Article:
Manmarziyaan: Taapsee Pannu, Vicky Kaushal Blow Your Minds in this Visceral Romance
Movie Review by Surangama Guha Roy (Rocheston Certified Movie Critic)
Undoubtedly one of the best movies released so far this year, Anurag Kashyap’s Manmarziyaan takes old wine, and molds it into a refreshing mix, before pouring it into a new bottle.
A love triangle set in Punjab, Manmarziyaan is heavily reminiscent of films like Woh Saat Din (1983), Hum Dil De Chuke Sanam (1999), and even Tanu Weds Manu (2011). Yet, in typical gritty, albeit mellowed, Kashyap style, the film emotes a raw rusticity right from the beginning, setting the tone for a love story which, for once, feels real.
Rumi and Vicky are two millennials in a small town in Punjab, desperately in love, and even more desperate to get into bed with each other. Their unbridled passion embarrasses Rumi’s conservative Sikh relatives, who want to marry her off before more shame comes to the family. Enter Robbie, a London-based banker, who falls for Rumi the instant he lays eyes on her photo. What ensues is a layered saga of love, dotted with pain, heartbreak, confusion, sacrifice, and self-discovery.
Kashyap, known for poignantly capturing female sexuality, brings us what is possibly one of his most memorable female personas till date. Headstrong Rumi is fearless and feisty, impulsive and vulnerable. She loves wildly, gets embroiled in her own chaotic emotions, and cares little about the mayhem her decisions might leave in their wake. Taapsee Pannu, always comfortable in expressing herself more physically than emotionally, is aptly cast in a role that demands boundless energy. She delivers a career best performance, as her Rumi hurtles along, finally finding her way as she does so.
Vicky, essayed brilliantly by Vicky Kaushal, is the perfect Yang to Rumi’s Yin. Impulsive, irresponsible and immature, Vicky is the local DJ; he loves with a passion but fails to comprehend the value of commitment. Kaushal weaves magic into his adrenaline-driven character, beautifully carving out his niche in the script and never once allowing the audience to write him off as a good-for-nothing caricature. His feelings for Rumi are honest, his heartache unquestioning.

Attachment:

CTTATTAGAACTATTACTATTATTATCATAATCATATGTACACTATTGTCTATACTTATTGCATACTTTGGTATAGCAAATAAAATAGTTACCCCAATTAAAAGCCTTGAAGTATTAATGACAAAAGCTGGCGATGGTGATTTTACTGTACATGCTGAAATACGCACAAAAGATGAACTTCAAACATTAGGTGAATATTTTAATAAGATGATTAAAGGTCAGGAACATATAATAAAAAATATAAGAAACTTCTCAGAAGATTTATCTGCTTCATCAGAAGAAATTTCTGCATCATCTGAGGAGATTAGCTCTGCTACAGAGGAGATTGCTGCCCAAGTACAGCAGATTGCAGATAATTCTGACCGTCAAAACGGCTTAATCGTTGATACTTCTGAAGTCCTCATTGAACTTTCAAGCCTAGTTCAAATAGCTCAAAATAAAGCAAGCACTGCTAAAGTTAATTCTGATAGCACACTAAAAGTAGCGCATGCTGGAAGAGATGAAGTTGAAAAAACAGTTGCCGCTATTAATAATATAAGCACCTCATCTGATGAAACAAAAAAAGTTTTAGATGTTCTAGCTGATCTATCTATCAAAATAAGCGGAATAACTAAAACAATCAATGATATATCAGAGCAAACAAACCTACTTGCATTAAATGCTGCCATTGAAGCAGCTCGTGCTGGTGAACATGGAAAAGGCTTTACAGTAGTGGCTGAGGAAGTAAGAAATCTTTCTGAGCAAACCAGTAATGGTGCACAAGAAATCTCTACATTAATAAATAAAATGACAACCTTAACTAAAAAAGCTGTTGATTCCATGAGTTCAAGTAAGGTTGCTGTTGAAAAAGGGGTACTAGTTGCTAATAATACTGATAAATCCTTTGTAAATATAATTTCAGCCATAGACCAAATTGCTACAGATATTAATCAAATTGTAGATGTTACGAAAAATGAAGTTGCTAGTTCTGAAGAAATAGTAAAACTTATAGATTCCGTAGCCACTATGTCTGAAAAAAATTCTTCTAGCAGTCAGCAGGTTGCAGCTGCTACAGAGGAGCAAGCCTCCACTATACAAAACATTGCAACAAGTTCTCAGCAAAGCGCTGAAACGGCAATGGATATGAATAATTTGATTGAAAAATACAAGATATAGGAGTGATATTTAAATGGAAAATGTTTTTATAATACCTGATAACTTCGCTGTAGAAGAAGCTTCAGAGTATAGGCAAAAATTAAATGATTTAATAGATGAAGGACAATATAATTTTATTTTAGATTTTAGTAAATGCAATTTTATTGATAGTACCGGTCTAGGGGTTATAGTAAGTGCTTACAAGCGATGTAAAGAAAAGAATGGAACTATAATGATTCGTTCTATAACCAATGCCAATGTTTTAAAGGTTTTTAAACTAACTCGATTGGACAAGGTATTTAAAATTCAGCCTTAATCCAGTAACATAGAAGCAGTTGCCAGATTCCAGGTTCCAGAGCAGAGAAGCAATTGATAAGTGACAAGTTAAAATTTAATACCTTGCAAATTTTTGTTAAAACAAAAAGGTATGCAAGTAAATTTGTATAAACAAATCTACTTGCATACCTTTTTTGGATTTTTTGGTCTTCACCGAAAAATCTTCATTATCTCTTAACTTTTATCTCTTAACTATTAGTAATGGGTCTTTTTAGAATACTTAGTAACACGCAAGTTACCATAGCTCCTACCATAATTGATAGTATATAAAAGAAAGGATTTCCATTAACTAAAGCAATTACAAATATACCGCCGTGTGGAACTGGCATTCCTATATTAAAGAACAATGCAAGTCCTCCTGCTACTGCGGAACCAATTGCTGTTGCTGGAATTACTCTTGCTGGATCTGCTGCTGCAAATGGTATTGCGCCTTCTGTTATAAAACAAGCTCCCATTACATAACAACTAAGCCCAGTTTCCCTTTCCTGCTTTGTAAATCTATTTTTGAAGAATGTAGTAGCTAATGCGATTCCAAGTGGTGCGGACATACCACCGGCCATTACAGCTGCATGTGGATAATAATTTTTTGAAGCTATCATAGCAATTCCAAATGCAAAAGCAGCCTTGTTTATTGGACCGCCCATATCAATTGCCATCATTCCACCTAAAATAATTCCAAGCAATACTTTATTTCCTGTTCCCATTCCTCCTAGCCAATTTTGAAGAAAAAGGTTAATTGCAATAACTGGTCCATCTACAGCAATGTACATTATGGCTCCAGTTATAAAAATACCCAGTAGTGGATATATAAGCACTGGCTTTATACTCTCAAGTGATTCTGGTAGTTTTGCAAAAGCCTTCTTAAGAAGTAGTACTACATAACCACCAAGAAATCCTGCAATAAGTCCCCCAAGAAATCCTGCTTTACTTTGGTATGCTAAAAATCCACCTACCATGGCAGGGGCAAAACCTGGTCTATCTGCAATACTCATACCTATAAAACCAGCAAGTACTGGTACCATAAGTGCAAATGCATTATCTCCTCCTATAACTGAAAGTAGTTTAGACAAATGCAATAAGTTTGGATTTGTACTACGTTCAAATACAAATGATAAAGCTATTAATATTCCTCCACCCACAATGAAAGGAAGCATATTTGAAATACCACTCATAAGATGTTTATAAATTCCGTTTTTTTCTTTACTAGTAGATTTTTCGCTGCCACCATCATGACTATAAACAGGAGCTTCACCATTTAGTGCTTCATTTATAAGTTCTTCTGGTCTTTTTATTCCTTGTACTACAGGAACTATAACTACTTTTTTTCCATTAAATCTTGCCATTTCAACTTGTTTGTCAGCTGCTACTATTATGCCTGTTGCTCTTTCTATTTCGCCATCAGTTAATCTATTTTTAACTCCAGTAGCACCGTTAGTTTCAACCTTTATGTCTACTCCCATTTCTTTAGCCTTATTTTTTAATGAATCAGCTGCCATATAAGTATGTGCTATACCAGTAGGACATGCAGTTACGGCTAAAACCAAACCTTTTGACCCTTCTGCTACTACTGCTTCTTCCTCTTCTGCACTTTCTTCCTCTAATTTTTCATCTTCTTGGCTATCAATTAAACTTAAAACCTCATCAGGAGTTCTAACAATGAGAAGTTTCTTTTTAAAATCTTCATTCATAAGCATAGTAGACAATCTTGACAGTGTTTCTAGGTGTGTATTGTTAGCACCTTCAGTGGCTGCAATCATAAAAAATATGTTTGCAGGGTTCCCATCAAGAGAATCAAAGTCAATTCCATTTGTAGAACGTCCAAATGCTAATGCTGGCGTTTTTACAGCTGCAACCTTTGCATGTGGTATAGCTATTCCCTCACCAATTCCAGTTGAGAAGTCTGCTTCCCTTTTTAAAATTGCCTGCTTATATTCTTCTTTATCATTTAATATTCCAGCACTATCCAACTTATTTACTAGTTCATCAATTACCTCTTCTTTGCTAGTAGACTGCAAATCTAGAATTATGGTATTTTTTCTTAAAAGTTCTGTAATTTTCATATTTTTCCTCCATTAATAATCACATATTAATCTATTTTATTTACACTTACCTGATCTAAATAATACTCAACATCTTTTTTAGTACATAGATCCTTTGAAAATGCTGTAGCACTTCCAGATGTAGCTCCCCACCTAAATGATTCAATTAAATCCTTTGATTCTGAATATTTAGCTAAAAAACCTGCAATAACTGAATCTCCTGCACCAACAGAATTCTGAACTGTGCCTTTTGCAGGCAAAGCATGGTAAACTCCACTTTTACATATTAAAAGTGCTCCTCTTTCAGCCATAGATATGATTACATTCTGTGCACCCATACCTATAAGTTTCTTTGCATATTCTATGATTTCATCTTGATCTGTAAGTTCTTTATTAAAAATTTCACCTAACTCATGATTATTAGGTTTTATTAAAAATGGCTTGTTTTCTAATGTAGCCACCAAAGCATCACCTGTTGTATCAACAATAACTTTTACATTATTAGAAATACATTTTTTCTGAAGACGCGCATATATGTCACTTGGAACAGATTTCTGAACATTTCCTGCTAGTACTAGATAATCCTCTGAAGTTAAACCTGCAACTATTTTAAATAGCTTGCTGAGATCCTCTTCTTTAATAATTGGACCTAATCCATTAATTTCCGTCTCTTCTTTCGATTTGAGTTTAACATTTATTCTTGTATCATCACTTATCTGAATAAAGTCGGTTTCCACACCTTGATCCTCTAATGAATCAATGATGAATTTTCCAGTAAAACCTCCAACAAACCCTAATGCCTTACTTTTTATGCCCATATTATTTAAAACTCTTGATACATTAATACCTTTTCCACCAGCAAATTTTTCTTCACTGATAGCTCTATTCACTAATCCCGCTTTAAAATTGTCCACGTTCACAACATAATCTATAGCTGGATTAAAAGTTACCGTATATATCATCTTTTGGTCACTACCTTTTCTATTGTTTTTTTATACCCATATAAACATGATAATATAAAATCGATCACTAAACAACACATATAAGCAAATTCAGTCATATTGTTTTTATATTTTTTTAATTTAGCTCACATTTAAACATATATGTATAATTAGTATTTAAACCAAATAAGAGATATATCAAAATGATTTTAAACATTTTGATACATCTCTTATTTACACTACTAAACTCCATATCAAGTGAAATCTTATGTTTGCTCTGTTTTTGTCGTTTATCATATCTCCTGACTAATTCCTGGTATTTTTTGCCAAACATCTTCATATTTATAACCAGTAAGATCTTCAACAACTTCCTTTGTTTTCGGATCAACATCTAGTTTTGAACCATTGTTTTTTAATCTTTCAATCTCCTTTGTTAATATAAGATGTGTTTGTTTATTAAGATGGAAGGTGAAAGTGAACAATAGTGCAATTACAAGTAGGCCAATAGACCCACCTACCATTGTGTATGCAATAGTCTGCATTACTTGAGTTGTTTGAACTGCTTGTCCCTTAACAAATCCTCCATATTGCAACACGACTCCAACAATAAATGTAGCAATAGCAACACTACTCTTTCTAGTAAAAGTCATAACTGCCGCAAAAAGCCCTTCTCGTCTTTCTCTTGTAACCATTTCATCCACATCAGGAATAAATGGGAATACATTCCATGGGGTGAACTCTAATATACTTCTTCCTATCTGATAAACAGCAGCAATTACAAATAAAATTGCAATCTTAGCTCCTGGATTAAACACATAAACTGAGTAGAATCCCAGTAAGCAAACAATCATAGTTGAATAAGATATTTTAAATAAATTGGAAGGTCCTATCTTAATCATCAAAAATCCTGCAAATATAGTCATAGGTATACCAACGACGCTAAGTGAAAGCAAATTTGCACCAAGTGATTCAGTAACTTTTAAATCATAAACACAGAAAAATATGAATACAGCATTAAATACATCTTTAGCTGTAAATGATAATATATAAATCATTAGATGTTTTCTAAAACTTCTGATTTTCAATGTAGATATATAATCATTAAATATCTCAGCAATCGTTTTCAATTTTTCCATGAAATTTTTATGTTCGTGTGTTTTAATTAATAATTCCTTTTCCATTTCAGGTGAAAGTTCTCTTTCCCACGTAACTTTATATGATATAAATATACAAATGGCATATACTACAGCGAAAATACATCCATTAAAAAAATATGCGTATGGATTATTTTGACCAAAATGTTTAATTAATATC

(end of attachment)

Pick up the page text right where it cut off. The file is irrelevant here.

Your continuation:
At the periphery of this co-dependent relationship, is Robbie. Abhishek Bachchan, in his comeback film after the 2016 fiasco Housefull 3, delivers a more-than-adequate performance as the strong and silent Robbie. Bachchan is no stranger to the ‘Ramji types’ role, having played the so-called mature third wheel in his early days. But gone are the days when Junior Bachchan would struggle hard to register basic emotions in laughable screenplays. As Robbie, Bachchan is confident, bringing an understated strength to his role, pulling off a decent job as the understanding, if slightly condescending elder partner, who is willing to indulge as his young wife sorts herself out. Robbie’s vulnerability breaks through as he comes face to face with a bitter truth, although Bachchan does rather mess up the one scene in the film that was meant to be his and his alone, falling back upon the ‘angry young man’ trope, and ending up with a weak, melodramatic imitation of it.
Amit Trivedi’s music matches the striking screenplay every step of the way. The soundtrack is soulful and hard-hitting depending on the plot-turns; chances are you’ll find yourself grinning coyly at Kaushal, as his uber-cool Vicky grooves uninhibitedly to the foot-tapping ‘Dhyan kithhe? Dhyanchand!’. The twin motif, irritating at first, becomes a running gag throughout the film, a mild, and ultimately funny, reminder of the director’s well-known, and slightly skewed, perspective of the world.
Kanika Dhillon’s screenplay explores young love/infatuation in the 21st century as it is – confused and chaotic for the most part, even bordering on the sociopathic at times, but beautiful and visceral as well. As in millions of films before this, the girl gets to choose between wild passion and a steady security. Yet, what makes this film stand out is the rugged, in-your-face approach and of course, the heartfelt performances of the three leads, especially of Pannu and Kaushal.
About 10-15 minutes too long, with a weaker second half, Manmarziyaan is, at the end of the day, Dev D in a female-driven narrative. It is Kashyap’s most gentle film till date, and a splendid one at that.